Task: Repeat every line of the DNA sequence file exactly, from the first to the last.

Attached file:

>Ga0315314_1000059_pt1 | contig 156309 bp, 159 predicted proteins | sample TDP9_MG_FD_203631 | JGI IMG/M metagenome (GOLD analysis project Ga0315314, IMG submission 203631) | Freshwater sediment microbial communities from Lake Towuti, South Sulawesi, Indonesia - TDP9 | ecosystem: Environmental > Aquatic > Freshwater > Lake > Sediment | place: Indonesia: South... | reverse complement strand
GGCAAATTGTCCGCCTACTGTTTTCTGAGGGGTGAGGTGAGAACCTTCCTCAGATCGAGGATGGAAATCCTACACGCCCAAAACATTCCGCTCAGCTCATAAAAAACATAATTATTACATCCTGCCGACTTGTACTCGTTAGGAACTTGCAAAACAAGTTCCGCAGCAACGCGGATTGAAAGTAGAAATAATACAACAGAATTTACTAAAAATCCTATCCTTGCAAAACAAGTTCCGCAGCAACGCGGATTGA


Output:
>Ga0315314_1000059_pt1 | contig 156309 bp, 159 predicted proteins | sample TDP9_MG_FD_203631 | JGI IMG/M metagenome (GOLD analysis project Ga0315314, IMG submission 203631) | Freshwater sediment microbial communities from Lake Towuti, South Sulawesi, Indonesia - TDP9 | ecosystem: Environmental > Aquatic > Freshwater > Lake > Sediment | place: Indonesia: South... | reverse complement strand
GGCAAATTGTCCGCCTACTGTTTTCTGAGGGGTGAGGTGAGAACCTTCCTCAGATCGAGGATGGAAATCCTACACGCCCAAAACATTCCGCTCAGCTCATAAAAAACATAATTATTACATCCTGCCGACTTGTACTCGTTAGGAACTTGCAAAACAAGTTCCGCAGCAACGCGGATTGAAAGTAGAAATAATACAACAGAATTTACTAAAAATCCTATCCTTGCAAAACAAGTTCCGCAGCAACGCGGATTGA